The Inuits Have at Least 53 Words for Snow*: Which Words Are Central to Your Life?

on pillowsI was contemplating this question and realized that while it used to be nicknames for Pettigrew (A Much Loved Dog Has Many Names) that I had in multiples, now it is something else to do with my fine furry friend.

Warning: this post may get graphic. I will try to stay within conventional norms and not cross the line to grossing people out; however, like a woman who is describing her recent childbirth experience, I may be too much in the thick of it to have maintained a sense of perspective.

So, although Pettigrew is a loving and lovable dog in many ways, he, unfortunately, has a weak tummy. For his first year with us, I always carried three bags with me on any walk and it was not unheard of to need to snitch bags off of newspapers.

It was early in the morning. I figured it was win:win. I got the bag I needed. They didn’t discover a nasty deposit on their front lawn, plus, instead of staggering out in the cold and dark to locate their paper, I left it outside their door.

As I have posted before (Lemons or Is It Lemonade?The Parable of the Too Small HouseThe Princess Di Rule), Pettigrew’s tummy continues to be a trial and yes, we have a lot of words to describe what comes out of his body.

Second Warning: skip the next sentence if you are squeamish. We have squirty, liquid, liquid with a bit of texture, oatmeal, slurry, soft serve, formed but too soft to pick up, formed in discrete pieces but too soft to pick up, formed and pick up-able if using very gentle fingers, and finally healthy!

My husband and I have even taken photos of Pettigrew’s output and texted them to each other to provide instant-time updates on his tummy health. Poop-ting?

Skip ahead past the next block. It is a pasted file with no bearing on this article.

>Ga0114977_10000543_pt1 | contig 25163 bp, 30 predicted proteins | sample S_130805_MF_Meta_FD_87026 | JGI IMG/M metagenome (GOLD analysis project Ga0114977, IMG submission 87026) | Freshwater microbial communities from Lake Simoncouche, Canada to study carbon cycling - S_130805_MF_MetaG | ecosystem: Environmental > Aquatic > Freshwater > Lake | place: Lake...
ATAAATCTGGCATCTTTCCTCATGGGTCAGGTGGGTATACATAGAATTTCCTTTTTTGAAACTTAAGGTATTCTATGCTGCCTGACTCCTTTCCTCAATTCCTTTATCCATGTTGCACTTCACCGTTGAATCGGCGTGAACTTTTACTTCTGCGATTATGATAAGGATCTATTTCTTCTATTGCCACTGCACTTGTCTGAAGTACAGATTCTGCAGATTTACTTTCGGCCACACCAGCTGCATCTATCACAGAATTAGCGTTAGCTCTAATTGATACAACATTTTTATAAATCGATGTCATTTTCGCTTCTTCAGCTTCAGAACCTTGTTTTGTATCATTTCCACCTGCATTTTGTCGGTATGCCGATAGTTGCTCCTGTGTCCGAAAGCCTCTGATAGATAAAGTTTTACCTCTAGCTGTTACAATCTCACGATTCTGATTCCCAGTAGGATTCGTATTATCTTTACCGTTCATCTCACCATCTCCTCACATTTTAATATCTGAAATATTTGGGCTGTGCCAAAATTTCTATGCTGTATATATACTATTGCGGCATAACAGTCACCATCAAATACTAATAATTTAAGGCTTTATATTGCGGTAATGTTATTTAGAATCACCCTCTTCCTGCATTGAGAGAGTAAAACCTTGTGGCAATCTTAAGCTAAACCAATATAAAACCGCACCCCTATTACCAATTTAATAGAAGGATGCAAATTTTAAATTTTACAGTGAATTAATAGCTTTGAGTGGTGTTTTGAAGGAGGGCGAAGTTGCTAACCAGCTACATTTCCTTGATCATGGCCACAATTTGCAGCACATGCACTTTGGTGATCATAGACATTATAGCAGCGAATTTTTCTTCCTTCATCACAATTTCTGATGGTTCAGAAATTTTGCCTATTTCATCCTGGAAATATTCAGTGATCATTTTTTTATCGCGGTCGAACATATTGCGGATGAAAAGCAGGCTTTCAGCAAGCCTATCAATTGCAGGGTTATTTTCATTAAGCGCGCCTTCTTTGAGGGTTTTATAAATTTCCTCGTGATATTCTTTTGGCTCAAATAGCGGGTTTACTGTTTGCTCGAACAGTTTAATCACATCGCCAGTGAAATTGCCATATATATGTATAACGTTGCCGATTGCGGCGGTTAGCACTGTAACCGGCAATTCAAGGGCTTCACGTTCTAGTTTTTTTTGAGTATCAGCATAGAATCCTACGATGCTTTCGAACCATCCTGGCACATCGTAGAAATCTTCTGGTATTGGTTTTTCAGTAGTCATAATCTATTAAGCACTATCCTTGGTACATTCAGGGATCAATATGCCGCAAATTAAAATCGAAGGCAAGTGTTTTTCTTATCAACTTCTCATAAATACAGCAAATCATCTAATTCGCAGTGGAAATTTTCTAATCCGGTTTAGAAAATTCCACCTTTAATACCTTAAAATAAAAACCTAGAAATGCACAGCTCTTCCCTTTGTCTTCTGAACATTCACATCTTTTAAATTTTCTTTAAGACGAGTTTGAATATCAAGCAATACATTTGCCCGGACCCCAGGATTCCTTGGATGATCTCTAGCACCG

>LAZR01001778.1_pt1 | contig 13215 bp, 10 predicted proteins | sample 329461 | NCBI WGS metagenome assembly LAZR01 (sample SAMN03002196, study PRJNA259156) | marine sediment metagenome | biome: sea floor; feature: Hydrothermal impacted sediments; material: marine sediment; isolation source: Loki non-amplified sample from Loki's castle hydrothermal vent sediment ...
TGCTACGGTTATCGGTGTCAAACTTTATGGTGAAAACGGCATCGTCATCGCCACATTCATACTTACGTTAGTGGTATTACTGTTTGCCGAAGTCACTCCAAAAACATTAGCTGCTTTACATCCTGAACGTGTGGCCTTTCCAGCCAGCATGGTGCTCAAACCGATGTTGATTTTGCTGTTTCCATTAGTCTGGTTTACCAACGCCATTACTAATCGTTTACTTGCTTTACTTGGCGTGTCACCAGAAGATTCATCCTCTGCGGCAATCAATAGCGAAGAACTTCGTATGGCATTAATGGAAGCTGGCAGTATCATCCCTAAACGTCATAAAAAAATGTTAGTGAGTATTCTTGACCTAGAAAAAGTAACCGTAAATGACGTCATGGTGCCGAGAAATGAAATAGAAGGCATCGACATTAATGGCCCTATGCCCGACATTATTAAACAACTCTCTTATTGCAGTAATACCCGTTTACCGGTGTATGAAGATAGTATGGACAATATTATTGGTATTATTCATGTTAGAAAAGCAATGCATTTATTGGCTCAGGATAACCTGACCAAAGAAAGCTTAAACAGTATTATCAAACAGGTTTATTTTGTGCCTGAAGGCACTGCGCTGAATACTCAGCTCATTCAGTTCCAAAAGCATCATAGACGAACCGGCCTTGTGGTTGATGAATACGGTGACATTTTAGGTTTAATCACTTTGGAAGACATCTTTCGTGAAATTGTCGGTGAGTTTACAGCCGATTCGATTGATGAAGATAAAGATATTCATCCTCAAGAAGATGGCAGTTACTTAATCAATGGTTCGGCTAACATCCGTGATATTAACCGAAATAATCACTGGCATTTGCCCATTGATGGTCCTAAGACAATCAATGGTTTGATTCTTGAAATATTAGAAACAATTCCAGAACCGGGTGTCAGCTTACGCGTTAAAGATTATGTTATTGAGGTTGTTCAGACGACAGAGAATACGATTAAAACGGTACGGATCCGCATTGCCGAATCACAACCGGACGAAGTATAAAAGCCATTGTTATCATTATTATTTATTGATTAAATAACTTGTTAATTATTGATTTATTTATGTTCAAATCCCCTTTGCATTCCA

I used to think this was really weird and kind of shameful, something I would never admit out loud, until I was at the vet’s and was trying to describe what was happening with Pettigrew’s tummy, again, and casually slipped in that I had a photo on my phone.

She seemed perfectly happy to look at it, so I figure, heh, maybe it isn’t so odd after all.

Yes, yes, I know you may be pointing out that she is a vet. As I warned you above, there is a chance I have lost my sense of perspective.

But guess what? This Thanksgiving we made a breakthrough.

apple pieLoading leftovers in the car, we saved the remains of Grandmom’s apple pie for last. It would travel in splendor cushioned inside a box lid on someone’s lap.

Pettigrew had other ideas.

Angling a chair away from the table, he propped his front paws on the seat and leveraged his head over the tabletop.

Returning to the kitchen I gazed in horror at his feast.

In the spirit of Thanksgiving, I’m thankful to share that it settled his tummy! Turns out apple pie is the new chicken soup.



2 thoughts on “The Inuits Have at Least 53 Words for Snow*: Which Words Are Central to Your Life?

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